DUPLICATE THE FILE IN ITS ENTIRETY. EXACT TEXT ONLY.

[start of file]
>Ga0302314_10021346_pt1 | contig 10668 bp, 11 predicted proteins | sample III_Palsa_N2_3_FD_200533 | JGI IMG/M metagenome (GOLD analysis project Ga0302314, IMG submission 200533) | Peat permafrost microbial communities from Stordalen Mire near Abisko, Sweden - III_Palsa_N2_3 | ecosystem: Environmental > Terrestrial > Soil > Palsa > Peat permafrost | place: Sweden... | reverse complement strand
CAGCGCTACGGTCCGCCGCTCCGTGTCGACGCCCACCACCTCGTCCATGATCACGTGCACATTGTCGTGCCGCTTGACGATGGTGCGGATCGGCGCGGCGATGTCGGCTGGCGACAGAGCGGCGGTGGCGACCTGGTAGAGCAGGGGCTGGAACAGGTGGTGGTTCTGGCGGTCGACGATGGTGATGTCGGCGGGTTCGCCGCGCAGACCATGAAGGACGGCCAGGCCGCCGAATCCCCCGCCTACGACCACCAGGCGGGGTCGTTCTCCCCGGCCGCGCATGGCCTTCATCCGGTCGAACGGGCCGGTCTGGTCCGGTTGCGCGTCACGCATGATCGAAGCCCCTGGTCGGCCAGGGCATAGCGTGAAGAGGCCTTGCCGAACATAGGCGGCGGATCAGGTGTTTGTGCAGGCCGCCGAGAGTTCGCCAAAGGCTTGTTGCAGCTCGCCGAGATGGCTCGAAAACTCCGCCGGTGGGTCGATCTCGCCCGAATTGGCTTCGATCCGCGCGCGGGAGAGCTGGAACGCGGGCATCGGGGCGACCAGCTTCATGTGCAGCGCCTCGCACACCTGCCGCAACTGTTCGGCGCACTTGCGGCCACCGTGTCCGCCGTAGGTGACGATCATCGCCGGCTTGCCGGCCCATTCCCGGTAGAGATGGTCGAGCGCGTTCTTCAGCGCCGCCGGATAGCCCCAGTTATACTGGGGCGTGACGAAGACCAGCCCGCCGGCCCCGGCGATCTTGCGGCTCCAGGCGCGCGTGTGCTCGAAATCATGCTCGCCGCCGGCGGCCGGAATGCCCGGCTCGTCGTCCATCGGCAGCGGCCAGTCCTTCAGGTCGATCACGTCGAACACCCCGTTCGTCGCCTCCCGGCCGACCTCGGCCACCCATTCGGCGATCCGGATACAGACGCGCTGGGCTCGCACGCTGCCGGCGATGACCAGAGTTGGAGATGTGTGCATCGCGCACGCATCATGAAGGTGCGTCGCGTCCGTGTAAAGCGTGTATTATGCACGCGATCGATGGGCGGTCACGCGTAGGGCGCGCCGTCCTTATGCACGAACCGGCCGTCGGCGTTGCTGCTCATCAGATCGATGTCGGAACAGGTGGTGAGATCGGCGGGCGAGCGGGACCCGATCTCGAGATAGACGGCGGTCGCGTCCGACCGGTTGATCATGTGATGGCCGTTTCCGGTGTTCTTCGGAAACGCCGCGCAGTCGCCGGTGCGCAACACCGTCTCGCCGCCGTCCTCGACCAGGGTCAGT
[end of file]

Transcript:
>Ga0302314_10021346_pt1 | contig 10668 bp, 11 predicted proteins | sample III_Palsa_N2_3_FD_200533 | JGI IMG/M metagenome (GOLD analysis project Ga0302314, IMG submission 200533) | Peat permafrost microbial communities from Stordalen Mire near Abisko, Sweden - III_Palsa_N2_3 | ecosystem: Environmental > Terrestrial > Soil > Palsa > Peat permafrost | place: Sweden... | reverse complement strand
CAGCGCTACGGTCCGCCGCTCCGTGTCGACGCCCACCACCTCGTCCATGATCACGTGCACATTGTCGTGCCGCTTGACGATGGTGCGGATCGGCGCGGCGATGTCGGCTGGCGACAGAGCGGCGGTGGCGACCTGGTAGAGCAGGGGCTGGAACAGGTGGTGGTTCTGGCGGTCGACGATGGTGATGTCGGCGGGTTCGCCGCGCAGACCATGAAGGACGGCCAGGCCGCCGAATCCCCCGCCTACGACCACCAGGCGGGGTCGTTCTCCCCGGCCGCGCATGGCCTTCATCCGGTCGAACGGGCCGGTCTGGTCCGGTTGCGCGTCACGCATGATCGAAGCCCCTGGTCGGCCAGGGCATAGCGTGAAGAGGCCTTGCCGAACATAGGCGGCGGATCAGGTGTTTGTGCAGGCCGCCGAGAGTTCGCCAAAGGCTTGTTGCAGCTCGCCGAGATGGCTCGAAAACTCCGCCGGTGGGTCGATCTCGCCCGAATTGGCTTCGATCCGCGCGCGGGAGAGCTGGAACGCGGGCATCGGGGCGACCAGCTTCATGTGCAGCGCCTCGCACACCTGCCGCAACTGTTCGGCGCACTTGCGGCCACCGTGTCCGCCGTAGGTGACGATCATCGCCGGCTTGCCGGCCCATTCCCGGTAGAGATGGTCGAGCGCGTTCTTCAGCGCCGCCGGATAGCCCCAGTTATACTGGGGCGTGACGAAGACCAGCCCGCCGGCCCCGGCGATCTTGCGGCTCCAGGCGCGCGTGTGCTCGAAATCATGCTCGCCGCCGGCGGCCGGAATGCCCGGCTCGTCGTCCATCGGCAGCGGCCAGTCCTTCAGGTCGATCACGTCGAACACCCCGTTCGTCGCCTCCCGGCCGACCTCGGCCACCCATTCGGCGATCCGGATACAGACGCGCTGGGCTCGCACGCTGCCGGCGATGACCAGAGTTGGAGATGTGTGCATCGCGCACGCATCATGAAGGTGCGTCGCGTCCGTGTAAAGCGTGTATTATGCACGCGATCGATGGGCGGTCACGCGTAGGGCGCGCCGTCCTTATGCACGAACCGGCCGTCGGCGTTGCTGCTCATCAGATCGATGTCGGAACAGGTGGTGAGATCGGCGGGCGAGCGGGACCCGATCTCGAGATAGACGGCGGTCGCGTCCGACCGGTTGATCATGTGATGGCCGTTTCCGGTGTTCTTCGGAAACGCCGCGCAGTCGCCGGTGCGCAACACCGTCTCGCCGCCGTCCTCGACCAGGGTCAGT